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41. Schutzian Research: Volume > 8
Frederick J. Wertz Outline of the Relationship Among Transcendental Phenomenology, Phenomenological Psychology, and the Sciences of Persons
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Husserl focused perhaps more than any other philosopher on the relationship between philosophy and psychology. This problem was important to him because the European project of universal science must include sciences of consciousness that address questions of meaning, value and purpose so crucial for humanity. This paper provides a sketch of the later Husserl’s thinking on this issue in order to clarify the relationships among transcendental philosophy as the mother of the sciences, psychology as the foundational mental science, and the various regional sciences of persons. Radicalizing and extending the transcendental tradition to free philosophy from naturalism, Husserl developed methods and fundamental concepts for understanding consciousness in its distinctive world constituting function. In parallel fashion, Husserl traced the historical failures of psychology to its naturalistic philosophy, from which he liberated the discipline by means of phenomenological reflections on the intentional property of its subject matter. This pure focus on mental processes resulted in the clarification of the transcendental phenomenological foundation of psychology as well as a recognition of the paradoxical manner in which psychological processes are both world constituting and mundanely present in the lives of persons. The apperceptive synthesis of transcendental consciousness and mundane embodiment in the identification of the person is proposed as essential for a non-naturalistic, intentional psychology, which provides appropriate concepts and the method of intentional analysis for such sciences of persons as sociology, history, literary studies, and religious studies. The problems, means, and inevitable inadequacies of communicating transcendental insights in language are discussed. Analysis of the complexity of living persons discloses their transcendental dimension in the manifolds their mundane activities and in their products, including use, cultural, and art objects as well as social institutions. Attention is drawn to resources in phenomenology beyond Husserl and in the genuine psychological intuitions of non-phenomenologists for generating non-naturalistic, phenomenologically grounded person sciences.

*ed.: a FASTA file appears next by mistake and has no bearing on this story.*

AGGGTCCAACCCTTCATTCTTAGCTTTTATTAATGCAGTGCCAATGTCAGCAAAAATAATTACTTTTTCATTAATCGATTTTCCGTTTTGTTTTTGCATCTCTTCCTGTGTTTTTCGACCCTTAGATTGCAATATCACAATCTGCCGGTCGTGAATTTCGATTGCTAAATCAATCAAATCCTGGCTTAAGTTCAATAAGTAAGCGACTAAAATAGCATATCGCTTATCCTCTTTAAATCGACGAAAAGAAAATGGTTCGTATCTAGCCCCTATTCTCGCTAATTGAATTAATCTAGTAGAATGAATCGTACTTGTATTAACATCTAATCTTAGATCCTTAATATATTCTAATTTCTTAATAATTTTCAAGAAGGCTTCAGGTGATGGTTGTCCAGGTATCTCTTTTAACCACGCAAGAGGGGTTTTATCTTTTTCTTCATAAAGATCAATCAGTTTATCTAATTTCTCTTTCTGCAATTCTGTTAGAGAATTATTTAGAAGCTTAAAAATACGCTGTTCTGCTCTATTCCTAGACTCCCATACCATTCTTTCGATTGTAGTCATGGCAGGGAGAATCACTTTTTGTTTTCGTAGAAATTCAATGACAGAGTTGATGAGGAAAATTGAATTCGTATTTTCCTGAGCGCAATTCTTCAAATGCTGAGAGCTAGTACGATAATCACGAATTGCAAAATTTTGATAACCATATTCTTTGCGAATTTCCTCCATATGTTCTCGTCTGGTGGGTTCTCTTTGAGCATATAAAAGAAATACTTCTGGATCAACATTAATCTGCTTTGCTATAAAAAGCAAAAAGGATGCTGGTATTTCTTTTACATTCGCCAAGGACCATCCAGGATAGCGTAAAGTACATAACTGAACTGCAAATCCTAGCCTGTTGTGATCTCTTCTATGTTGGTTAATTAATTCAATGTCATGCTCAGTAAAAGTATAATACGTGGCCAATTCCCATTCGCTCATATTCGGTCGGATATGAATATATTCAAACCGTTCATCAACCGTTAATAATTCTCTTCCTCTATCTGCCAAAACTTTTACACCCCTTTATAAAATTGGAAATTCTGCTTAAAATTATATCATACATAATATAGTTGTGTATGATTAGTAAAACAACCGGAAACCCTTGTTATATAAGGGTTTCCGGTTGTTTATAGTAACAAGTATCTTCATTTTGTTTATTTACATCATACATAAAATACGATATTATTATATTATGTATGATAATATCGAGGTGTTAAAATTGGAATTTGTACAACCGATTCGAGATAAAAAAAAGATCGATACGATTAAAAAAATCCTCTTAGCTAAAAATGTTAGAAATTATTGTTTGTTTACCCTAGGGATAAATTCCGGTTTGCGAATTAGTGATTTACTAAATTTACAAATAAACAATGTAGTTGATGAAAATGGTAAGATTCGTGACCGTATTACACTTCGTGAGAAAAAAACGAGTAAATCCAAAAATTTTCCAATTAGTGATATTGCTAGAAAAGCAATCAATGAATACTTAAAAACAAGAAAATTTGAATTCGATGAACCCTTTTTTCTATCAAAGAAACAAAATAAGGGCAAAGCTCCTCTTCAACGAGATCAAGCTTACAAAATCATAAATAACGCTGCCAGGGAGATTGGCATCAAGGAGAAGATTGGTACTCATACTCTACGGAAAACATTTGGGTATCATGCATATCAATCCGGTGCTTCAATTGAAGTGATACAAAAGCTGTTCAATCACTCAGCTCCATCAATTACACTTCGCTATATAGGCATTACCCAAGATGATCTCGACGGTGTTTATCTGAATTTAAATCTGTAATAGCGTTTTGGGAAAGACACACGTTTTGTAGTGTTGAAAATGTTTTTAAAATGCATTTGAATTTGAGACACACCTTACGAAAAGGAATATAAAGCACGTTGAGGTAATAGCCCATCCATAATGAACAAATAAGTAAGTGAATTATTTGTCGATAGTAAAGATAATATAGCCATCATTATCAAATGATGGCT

42. Schutzian Research: Volume > 8
Hermílio Santos On Biography: A Schutzian Perspective
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The paper explores biographical experiences for the understanding of social phenomena, both in the writings of Alfred Schutz himself and in sociological empirical approaches based on his work. Schutz handles biography at least in two different ways: as a manner to investigate the “because” motives for one’s action and as a way to exemplify his theoretical considerations. The first step will be to discuss the biographical experience as a key aspect to understand the motivation for action. It will be argued that for Schutz, biography is not exclusively an individual life’s trajectory, but results of both individual and social experiences, synthesized on the individual relevance systems, which are embedded by the relevance systems of the community in which one has been socialized. In the second step the paper verifies how Schutz deals with his own biographical experiences to discuss theoretical and empirical aspects of his sociology. Examples of the first kind of use of biography by Schutz are, for instance, “The Stranger” and “The Homecomer”, which will be considered in this paper. A third step aims to discuss how these writings influenced empirical researches in sociology based on biographical narratives as a way to access empirically the social construction of reality.